YouTube’s ‘dislike’ barely works, according to new study on recommendations

If you’ve ever felt that it’s difficult to get YouTube’s algorithm to stop suggesting a certain video type once it slips into your recommendations, you’re not alone. In fact, getting YouTube to accurately understand your preferences can be even harder than you think. A major problem, according to Mozilla, is that YouTube’s in-app controls, such as the “Dislike” button, are largely ineffective as a tool for controlling suggested content. According to the report, “these buttons prevent less than half of unwanted algorithmic recommendations.”

Researchers at Mozilla used data collected by RegretsReporter, its browser extension that allows people to share their recommendation data for use in studies like this one. Overall, the report drew on millions of featured videos, as well as anecdotal accounts from thousands of people.

Mozilla tested the effectiveness of four different controls: the thumbs-down button Dislike, Not Interested, Do Not Recommend Channel, and Remove from Watch History. Researchers found these varied in effectiveness, but the overall effect was “small and insufficient.”

Of the four controls, “Do not recommend by channel” was the most effective, preventing 43 percent of unwanted recommendations, while “Not interested” was the least effective, preventing only about 11 percent of unwanted suggestions. The “Dislike” button was almost the same at 12 percent, and “Remove from watch history” eliminated about 29 percent.

In their report, the Mozilla researchers noted the great efforts that study participants would sometimes make to prevent unwanted recommendations, e.g. B. Watching videos while logged out or connected to a VPN. The researchers say the study highlights the need for YouTube to better explain its controls to users and give people more proactive ways to define what they want to watch.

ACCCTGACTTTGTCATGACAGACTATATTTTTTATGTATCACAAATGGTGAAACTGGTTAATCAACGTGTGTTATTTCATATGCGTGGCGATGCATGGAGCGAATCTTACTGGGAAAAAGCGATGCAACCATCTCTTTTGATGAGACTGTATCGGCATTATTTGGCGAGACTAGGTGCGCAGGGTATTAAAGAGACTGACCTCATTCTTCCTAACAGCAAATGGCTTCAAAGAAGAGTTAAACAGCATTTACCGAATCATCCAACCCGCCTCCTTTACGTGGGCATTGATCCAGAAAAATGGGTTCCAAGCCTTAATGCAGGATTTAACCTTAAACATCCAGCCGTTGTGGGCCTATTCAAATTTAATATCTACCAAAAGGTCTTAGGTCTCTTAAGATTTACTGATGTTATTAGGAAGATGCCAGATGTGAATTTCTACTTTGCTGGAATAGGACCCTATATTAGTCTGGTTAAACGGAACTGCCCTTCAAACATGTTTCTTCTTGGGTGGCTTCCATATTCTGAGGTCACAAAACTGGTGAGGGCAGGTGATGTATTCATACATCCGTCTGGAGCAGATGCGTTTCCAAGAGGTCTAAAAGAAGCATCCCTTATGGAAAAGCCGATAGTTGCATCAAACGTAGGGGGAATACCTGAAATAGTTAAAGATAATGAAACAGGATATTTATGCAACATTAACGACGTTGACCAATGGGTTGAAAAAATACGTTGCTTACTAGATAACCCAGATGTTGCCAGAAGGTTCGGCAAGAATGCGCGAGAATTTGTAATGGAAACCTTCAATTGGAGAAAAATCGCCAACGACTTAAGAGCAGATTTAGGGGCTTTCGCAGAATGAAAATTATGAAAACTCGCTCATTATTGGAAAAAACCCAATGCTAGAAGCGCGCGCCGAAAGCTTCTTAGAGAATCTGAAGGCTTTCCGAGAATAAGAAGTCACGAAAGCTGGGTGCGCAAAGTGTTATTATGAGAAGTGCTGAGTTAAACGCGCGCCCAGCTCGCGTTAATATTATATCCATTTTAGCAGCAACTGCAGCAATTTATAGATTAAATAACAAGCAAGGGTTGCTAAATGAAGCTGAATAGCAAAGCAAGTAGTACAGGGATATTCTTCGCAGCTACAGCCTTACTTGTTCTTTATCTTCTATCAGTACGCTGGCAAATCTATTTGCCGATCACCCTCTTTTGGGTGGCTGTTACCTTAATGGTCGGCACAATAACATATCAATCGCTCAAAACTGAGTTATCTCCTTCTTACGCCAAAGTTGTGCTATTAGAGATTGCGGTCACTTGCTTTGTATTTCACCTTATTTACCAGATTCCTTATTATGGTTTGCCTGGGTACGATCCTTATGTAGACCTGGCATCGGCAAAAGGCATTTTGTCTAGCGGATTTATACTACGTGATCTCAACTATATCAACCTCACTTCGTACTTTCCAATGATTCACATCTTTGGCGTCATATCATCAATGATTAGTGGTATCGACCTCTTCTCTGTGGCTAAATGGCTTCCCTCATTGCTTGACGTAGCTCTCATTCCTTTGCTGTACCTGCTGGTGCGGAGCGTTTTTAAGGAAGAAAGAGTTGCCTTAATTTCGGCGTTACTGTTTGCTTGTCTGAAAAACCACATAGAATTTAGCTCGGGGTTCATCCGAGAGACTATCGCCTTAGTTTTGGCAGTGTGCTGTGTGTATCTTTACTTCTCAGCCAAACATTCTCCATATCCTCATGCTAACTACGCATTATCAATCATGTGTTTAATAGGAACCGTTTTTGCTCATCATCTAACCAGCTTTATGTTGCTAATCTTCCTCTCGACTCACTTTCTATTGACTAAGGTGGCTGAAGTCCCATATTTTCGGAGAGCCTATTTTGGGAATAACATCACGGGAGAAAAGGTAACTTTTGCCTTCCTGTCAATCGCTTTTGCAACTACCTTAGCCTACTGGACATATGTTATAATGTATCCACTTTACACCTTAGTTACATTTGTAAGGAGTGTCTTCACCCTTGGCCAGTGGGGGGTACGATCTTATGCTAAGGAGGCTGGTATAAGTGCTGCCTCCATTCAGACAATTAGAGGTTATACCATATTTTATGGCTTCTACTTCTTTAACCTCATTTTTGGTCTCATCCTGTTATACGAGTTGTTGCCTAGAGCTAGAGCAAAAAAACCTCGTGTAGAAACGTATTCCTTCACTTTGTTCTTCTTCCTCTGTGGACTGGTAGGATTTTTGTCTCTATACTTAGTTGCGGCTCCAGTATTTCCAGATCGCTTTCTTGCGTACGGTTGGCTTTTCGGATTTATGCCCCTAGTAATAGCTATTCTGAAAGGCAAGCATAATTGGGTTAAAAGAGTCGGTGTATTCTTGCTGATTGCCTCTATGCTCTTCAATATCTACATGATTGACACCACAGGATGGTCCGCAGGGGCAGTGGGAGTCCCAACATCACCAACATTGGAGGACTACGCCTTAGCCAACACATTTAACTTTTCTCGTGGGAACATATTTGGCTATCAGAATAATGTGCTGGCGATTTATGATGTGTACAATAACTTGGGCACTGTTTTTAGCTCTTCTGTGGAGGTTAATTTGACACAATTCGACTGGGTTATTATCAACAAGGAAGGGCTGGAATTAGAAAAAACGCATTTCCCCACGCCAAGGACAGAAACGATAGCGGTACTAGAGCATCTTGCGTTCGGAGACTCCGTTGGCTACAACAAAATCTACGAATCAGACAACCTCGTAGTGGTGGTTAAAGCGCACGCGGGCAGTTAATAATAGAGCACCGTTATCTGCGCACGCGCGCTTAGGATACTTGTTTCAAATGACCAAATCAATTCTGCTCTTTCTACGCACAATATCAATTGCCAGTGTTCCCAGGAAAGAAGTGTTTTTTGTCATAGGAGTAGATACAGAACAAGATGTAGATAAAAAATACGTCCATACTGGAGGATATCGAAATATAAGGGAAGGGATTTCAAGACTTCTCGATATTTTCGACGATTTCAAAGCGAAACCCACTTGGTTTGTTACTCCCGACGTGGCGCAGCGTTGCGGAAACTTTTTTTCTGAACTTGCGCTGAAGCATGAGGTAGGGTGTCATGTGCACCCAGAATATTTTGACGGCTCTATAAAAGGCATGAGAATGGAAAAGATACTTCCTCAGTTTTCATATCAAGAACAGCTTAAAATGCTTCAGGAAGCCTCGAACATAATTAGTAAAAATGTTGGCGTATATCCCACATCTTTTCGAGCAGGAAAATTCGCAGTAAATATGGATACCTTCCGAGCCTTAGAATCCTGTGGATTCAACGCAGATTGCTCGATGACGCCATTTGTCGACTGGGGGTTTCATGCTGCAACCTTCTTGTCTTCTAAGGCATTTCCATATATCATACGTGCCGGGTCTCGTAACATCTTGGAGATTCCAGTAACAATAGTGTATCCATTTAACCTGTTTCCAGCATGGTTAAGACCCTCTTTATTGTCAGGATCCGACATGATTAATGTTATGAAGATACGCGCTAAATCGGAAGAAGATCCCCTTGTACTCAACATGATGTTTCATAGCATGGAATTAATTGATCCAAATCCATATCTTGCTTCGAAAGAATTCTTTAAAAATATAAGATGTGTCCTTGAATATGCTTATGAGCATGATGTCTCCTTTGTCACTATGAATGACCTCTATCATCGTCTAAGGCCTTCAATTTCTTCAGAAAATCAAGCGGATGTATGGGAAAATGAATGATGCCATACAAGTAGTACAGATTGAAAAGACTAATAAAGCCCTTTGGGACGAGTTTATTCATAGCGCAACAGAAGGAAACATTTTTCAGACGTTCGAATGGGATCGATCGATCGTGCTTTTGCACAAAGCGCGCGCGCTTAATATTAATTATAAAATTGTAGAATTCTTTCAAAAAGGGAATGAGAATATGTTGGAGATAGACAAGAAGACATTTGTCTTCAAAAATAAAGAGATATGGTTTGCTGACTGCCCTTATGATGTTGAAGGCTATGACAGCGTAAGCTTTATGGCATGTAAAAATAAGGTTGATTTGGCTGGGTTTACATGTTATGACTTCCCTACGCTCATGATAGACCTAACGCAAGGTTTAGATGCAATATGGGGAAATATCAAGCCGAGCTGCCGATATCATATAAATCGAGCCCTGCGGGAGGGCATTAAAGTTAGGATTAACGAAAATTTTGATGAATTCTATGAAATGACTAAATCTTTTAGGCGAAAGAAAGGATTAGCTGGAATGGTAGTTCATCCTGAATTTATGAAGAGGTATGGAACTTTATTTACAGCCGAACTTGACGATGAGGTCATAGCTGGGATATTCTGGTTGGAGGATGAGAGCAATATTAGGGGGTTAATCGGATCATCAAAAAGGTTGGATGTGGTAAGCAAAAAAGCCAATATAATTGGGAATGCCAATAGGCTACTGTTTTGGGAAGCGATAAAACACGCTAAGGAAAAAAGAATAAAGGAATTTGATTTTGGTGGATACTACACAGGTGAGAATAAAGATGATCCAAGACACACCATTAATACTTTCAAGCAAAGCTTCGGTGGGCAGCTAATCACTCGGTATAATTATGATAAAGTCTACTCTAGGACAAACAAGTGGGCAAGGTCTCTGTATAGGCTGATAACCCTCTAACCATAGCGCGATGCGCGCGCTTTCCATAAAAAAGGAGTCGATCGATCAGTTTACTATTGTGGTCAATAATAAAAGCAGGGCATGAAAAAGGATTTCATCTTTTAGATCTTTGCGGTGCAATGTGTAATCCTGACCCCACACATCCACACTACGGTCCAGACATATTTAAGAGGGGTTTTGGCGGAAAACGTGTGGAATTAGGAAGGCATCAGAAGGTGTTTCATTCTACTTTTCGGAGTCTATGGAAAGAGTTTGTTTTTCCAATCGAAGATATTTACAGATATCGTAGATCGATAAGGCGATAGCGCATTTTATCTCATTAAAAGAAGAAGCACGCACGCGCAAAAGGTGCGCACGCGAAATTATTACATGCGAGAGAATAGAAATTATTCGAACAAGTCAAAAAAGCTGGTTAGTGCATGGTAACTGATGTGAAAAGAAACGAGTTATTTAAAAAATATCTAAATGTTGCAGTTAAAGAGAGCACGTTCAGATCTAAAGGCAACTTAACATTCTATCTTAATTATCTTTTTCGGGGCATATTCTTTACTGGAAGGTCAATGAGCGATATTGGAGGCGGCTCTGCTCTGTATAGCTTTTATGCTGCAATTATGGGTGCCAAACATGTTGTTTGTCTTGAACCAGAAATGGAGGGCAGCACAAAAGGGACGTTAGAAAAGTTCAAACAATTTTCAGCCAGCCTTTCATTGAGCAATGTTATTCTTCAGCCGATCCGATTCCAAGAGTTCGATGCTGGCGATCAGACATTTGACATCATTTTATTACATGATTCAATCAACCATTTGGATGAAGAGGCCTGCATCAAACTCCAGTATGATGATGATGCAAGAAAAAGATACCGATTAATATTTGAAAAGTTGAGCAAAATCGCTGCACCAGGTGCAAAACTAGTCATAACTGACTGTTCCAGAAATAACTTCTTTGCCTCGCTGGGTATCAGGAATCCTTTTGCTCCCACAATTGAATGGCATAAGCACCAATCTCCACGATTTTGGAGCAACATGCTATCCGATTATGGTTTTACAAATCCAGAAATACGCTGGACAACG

“YouTube and many other platforms work by relying on passive data collection to make inferences about your preferences,” says Becca Ricks, a senior researcher at Mozilla who co-authored the report. “But it’s a bit of a paternalistic way of working, where you sort of make decisions on behalf of the people. You could ask people what they want to do on the platform instead of just watching what they do.”

Mozilla’s research comes amid increasing demands for major platforms to be more transparent about their algorithms. In the United States, lawmakers have proposed bills to make recommendation algorithms too “opaque” and to pin companies down for algorithmic bias. The European Union is even further. The recently passed Digital Services Act will require platforms for how recommendation algorithms work and open them up to external researchers.

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https://www.engadget.com/mozilla-youtube-recommendation-study-080006930.html?src=rss YouTube’s ‘dislike’ barely works, according to new study on recommendations

Russell Falcon

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